In my practice I offer psychoanalytically-oriented psychotherapy in which I strive to create a relationship and process in which it is possible to articulate a narrative of your self and your life that can be experienced by you as resonant and authentic, towards an alleviation of that which ails you. Your personal, historical, and cultural formation is critical in our exploration of who you are and who you strive to become. We will together attempt to understand your emotional states and patterns of behavior as surfacings of a deep and interior self, and your symptoms as attempted solutions to conflicts that are experienced as inarticulable.
I have over three decades of clinical experience that has spanned international geographies, diverse practice settings, and a range of patient identities and clinical presentations. Many of the patients I currently treat struggle with difficulties related to mood and anxiety, trauma, identity and the sociocultural environment, and disordered relationship to body, food, and substances. In addition to attending to traumatic experiences within one's personal and familial early experiences, I also place emphasis in understanding the often tremendous impact of gender, race, culture, class, migration, sexuality, religion, and political conflict on identity formation and adaptation.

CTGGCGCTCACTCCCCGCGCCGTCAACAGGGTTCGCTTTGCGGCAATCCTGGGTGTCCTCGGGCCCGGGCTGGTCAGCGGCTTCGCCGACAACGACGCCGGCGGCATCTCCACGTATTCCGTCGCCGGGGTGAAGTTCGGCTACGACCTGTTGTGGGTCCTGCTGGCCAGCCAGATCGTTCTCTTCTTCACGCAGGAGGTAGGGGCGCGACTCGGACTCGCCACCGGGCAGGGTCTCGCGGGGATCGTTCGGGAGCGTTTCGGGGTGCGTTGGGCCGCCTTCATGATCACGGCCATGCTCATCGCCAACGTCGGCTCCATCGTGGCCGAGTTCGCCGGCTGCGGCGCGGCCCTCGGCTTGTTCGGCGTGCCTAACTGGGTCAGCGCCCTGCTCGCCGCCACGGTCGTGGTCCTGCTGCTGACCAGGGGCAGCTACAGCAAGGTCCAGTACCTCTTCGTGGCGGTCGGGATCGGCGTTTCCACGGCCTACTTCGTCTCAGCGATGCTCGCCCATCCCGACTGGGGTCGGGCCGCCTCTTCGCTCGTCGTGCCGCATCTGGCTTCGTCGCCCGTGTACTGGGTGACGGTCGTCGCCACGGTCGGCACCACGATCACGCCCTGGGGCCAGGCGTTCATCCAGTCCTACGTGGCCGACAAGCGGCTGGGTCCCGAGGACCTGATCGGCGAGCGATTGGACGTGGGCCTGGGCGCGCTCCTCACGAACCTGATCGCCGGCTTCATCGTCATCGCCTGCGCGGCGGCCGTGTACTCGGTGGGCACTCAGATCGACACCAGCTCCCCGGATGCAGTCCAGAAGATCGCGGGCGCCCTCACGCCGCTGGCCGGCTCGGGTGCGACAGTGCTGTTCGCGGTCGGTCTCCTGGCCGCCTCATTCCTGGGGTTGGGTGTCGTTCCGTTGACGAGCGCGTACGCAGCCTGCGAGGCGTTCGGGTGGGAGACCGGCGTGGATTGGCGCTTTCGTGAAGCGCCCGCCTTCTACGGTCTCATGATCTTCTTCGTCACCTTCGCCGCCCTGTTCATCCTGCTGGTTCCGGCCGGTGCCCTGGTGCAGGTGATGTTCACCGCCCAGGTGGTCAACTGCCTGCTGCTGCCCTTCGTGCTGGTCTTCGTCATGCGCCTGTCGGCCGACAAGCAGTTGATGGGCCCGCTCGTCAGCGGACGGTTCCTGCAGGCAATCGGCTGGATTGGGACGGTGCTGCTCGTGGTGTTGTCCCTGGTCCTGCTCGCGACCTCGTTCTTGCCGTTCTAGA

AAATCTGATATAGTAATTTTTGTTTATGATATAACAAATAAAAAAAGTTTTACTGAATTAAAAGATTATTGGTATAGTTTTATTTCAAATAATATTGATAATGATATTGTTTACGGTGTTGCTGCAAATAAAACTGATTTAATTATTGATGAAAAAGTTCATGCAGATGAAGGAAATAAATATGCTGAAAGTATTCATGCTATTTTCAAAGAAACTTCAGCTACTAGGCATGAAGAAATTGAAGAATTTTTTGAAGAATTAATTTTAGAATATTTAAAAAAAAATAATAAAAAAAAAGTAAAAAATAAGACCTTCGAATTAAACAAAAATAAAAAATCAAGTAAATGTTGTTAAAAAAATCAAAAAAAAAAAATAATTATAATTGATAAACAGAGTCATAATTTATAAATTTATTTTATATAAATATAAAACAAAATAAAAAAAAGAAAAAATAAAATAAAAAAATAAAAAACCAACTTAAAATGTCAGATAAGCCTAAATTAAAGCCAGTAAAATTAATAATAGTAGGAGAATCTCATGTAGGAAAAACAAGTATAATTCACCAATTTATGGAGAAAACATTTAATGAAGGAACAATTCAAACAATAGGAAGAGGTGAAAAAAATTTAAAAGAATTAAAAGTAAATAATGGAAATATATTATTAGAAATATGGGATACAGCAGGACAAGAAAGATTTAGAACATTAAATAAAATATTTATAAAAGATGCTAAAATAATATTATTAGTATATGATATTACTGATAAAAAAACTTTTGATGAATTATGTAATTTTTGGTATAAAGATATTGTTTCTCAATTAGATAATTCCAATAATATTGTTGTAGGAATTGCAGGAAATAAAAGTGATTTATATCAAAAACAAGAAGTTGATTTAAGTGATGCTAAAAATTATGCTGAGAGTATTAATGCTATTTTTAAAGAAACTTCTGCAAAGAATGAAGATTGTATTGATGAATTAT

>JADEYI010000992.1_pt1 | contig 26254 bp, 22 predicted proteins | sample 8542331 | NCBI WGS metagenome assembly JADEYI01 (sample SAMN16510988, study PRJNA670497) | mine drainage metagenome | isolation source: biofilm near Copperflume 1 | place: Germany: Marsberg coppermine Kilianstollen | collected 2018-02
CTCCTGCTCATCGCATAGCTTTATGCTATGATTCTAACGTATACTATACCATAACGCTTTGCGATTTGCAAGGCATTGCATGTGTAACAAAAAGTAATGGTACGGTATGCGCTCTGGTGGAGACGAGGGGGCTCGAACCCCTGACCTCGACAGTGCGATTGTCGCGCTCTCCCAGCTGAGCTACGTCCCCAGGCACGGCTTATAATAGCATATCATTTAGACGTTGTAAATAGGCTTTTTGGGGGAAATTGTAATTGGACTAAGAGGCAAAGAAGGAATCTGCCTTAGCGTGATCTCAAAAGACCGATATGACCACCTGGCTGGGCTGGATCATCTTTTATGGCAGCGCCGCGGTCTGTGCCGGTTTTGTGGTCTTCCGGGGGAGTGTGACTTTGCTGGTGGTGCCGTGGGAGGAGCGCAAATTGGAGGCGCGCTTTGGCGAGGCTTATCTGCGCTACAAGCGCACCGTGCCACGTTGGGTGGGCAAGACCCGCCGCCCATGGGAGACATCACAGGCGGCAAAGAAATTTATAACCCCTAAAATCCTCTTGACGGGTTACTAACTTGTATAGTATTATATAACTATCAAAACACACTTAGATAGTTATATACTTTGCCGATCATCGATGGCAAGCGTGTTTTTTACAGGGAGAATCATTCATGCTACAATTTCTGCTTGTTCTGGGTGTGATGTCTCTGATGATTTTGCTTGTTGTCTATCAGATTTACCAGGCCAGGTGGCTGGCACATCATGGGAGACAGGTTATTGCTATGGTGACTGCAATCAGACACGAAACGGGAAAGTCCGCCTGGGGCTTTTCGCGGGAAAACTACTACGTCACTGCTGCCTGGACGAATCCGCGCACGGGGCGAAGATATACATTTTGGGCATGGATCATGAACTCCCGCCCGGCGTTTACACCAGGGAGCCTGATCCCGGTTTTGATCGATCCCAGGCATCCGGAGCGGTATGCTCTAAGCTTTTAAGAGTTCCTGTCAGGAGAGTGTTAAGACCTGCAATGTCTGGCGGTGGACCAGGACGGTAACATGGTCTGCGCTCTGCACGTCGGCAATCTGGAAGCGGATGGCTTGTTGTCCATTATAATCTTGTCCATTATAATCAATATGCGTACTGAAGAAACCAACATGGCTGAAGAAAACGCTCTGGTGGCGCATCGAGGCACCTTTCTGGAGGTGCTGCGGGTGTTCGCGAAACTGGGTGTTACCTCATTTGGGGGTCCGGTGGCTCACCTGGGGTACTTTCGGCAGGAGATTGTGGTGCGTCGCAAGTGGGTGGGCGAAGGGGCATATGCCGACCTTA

I see all of this work as enabled by a deeply collaborative and dialogic relationship in which it is possible to strive for a more authentic relating to oneself, a reworking of dominant often constricting narratives about one’s life, and ultimately, alleviation of the experiences that drive the seeking of therapy.